From some of the responses to the blog (here or in conversation), I think I need to start saying that I do not know if “worrying” and “being concerned” are the same or not. I have done a bit of research and opinions are divided. I do not want to engage in a discussion about semantics (as interesting as it can be sometimes). So I do not know if “being concerned” is less “worrisome” than “being worried.” Really, in this case it matters little how we call it. If for someone, being concerned is less than being worried, perhaps it means that such a person has already advanced in a healthier direction.
I would prefer to occupy this little corner of cyber-space reflecting that worry is a choice we make. The lines between caring or thinking about a problem and worry are very blur. Worry produces anxiety and we do not need a PhD in psychology to know that the effects of worry can be very damaging to our health, both mental and even physical.
We worry about money (regardless of how much we have); about health; about the future; about the past; about our children; about our careers; about the perception others have of us; about school; about our job; about the mistakes of the past…
We often worry about things we simply should not. We fear things that end up not happening. Worry is about a future projection. We give way to anxiety about future scenarios that have not happened yet. Perhaps we think that worrying is like a penance – we are already suffering, and perhaps God will spare us the painful fate because we are already “paying” for it.
We often worry because we think, as we said in the first weekly post, that it is the only way we can show that we care. I do not need someone to tell me if I care or not. I know if I care. Perhaps we worry too much about how others perceive us. We worry about whether or not others perceive that we care. Example? A mom worrying about what her mom thinks about how much she cares about the children.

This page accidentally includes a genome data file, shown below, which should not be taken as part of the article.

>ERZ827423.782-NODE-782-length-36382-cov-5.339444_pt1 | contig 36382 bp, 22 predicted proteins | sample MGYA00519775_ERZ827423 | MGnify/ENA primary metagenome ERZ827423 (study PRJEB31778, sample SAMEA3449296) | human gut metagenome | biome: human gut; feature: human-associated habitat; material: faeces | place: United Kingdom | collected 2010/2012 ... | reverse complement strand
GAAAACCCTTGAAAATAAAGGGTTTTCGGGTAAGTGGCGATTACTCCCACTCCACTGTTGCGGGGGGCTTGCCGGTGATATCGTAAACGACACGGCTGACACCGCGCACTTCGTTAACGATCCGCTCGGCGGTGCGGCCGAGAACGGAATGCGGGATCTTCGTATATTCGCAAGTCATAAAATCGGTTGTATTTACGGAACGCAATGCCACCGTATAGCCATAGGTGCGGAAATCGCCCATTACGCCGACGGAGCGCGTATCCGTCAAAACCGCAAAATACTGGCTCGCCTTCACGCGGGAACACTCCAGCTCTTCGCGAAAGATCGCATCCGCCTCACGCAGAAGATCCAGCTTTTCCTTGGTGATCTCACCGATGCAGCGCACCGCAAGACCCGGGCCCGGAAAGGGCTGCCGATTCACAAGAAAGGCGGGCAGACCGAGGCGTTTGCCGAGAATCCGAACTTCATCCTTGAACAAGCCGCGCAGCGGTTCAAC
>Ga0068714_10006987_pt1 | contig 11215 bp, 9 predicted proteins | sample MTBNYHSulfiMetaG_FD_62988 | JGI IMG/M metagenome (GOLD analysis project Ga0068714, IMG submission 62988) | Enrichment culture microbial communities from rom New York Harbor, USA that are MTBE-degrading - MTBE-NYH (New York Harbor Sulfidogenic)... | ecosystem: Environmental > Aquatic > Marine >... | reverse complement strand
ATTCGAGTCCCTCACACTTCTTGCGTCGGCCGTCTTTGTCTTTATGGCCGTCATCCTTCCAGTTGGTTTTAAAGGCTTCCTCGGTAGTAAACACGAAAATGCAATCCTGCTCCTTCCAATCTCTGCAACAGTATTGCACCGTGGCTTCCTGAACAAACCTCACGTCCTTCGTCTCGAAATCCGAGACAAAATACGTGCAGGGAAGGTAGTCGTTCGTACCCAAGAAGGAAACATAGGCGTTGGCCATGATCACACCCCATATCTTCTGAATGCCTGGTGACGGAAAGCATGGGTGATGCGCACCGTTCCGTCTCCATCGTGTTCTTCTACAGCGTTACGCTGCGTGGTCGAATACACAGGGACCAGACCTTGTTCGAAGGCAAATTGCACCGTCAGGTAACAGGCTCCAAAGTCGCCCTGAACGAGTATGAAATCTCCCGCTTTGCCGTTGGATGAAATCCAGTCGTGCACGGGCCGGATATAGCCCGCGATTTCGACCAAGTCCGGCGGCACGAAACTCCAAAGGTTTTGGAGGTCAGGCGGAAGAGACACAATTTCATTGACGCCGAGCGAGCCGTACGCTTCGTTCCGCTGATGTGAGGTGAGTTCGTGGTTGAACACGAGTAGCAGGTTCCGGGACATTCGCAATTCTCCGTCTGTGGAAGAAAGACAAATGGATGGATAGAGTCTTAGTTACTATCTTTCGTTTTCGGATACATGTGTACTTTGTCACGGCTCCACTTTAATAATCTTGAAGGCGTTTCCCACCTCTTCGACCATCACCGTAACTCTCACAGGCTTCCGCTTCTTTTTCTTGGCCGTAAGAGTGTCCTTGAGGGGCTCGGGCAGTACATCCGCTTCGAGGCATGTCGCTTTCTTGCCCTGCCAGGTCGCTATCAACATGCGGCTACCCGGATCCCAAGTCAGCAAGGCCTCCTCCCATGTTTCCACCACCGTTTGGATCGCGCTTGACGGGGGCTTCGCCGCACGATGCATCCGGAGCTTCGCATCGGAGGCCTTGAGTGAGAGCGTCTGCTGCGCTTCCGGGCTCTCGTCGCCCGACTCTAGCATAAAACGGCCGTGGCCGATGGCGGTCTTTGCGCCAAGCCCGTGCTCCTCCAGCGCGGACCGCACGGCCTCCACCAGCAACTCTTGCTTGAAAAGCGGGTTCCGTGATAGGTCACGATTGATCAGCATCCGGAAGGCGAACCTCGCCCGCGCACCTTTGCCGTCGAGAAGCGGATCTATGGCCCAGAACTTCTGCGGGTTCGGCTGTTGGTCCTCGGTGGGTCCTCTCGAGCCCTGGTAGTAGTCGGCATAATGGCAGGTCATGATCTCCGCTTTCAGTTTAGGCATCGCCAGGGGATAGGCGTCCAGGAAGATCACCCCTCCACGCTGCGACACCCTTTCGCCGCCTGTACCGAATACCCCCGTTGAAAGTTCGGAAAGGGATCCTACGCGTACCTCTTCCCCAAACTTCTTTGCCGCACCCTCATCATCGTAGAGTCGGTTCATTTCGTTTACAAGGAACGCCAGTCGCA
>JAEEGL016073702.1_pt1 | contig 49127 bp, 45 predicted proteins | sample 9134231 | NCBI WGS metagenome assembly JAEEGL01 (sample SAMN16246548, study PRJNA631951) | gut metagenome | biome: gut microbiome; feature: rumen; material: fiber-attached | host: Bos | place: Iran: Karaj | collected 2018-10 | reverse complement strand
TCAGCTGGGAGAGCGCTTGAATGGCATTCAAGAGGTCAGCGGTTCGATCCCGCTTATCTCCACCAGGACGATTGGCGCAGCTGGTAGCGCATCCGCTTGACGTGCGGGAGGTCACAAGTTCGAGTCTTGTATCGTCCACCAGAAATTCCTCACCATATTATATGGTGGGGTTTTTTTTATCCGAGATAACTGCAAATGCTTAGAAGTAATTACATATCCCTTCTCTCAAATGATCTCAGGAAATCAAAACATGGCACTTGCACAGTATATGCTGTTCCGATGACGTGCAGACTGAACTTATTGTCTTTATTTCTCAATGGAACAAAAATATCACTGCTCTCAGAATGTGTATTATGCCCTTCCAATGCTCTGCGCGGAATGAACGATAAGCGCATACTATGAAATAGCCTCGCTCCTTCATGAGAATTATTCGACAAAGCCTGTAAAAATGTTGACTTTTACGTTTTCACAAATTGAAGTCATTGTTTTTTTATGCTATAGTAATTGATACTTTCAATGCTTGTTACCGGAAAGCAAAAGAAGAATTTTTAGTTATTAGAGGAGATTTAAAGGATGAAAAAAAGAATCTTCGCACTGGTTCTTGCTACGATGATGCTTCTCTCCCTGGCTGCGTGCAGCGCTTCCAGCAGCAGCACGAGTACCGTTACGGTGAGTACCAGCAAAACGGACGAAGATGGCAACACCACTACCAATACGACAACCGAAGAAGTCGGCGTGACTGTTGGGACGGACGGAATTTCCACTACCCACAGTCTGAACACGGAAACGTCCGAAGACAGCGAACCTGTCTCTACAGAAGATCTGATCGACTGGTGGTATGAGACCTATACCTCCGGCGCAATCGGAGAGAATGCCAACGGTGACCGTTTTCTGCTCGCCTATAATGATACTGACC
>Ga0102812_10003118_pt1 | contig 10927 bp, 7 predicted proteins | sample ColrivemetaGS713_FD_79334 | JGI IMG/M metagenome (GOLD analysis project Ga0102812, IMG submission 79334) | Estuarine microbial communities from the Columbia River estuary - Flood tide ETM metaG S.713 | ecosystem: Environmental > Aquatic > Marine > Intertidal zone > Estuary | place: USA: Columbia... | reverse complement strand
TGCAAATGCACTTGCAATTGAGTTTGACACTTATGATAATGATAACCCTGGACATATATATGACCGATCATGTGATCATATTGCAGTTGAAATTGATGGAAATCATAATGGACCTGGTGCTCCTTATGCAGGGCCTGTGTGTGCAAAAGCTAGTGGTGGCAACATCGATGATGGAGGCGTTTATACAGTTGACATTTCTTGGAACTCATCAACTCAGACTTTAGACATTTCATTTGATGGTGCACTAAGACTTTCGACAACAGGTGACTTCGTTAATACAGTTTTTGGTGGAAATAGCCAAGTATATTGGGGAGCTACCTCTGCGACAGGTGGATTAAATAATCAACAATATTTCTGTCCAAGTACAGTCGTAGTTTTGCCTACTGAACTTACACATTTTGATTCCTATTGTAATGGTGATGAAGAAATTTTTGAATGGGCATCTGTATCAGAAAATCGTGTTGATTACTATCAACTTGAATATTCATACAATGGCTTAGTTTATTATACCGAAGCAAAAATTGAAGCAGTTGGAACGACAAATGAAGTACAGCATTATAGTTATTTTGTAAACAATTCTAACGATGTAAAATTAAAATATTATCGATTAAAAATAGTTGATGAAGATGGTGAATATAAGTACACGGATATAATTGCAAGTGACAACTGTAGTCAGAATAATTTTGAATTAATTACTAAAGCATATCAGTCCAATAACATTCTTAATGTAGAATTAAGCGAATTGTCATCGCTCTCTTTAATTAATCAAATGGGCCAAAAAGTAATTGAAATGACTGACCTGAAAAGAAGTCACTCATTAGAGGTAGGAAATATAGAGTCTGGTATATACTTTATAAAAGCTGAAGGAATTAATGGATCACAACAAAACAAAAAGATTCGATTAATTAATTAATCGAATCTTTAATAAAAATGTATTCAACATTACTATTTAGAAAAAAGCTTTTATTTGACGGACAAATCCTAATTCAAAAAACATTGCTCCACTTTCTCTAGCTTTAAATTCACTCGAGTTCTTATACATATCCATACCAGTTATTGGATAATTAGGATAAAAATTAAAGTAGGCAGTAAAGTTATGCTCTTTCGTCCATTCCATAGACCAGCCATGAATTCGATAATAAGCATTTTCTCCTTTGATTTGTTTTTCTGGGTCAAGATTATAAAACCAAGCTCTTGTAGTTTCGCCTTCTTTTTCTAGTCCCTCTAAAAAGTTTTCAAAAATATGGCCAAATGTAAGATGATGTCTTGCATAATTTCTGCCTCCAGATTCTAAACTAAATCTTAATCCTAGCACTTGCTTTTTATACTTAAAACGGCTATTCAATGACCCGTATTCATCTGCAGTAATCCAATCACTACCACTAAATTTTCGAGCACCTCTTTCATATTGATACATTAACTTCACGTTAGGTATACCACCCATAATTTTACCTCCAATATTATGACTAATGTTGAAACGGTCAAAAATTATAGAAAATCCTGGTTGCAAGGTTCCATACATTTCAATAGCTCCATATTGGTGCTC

If you are like me, you are already thinking that, quite inevitably, there are times when there is a reason to worry. We or someone we love receives a life-threatening diagnosis, or we or someone we know has an accident, or something really bad happens. Or our fears are confirmed and the thing we worried about actually takes place, with all the pain and the embarrassment we anticipated. But, as difficult as it is to say it, worrying is still not helpful.
I run the risk of being simplistic, but I offer three “solutions” (or attitudes, or behaviors) that may be more useful than worry: sharing, praying, taking it one day at a time (living the present).
Sharing: When we worry, we tend to bottle up. We keep to ourselves our worries because worry gives way to anxiety, and anxiety to fear. Disclosing fears is a very delicate thing, because it touches very intimate areas of our being.
Praying: Prayer is really one way of opening up. When prayer is done right, it really is a dialogue with God—as we said in the first post, unlike worry, which is a dialogue with ourselves about things over which we have no control, prayer is a dialogue with God about things He already controls.
By the way, praying and sharing are two of the dimensions of FaithGroups, the new small-group ministry that we are launching at Sacred Heart this Lent. Part of what we envision happening in these groups is that people will find a safe, prayerful environment where worries can be shared. Sharing is healthy in itself, but it may also give way to solutions from the rest of the people in the group. Often, others seem to have a better perspective than ourselves about what is worrying us.
Taking it one day at a time: How many times Jesus teaches in the gospels about concerning ourselves less with the past, which is gone, or with the future, that is not ours yet, and more about the present, which is all we really have. So the two posts this week finish the same way: Jesus tells us this Sunday, “Do not worry about tomorrow, tomorrow will take care of itself.” Are we now going to doubt his word?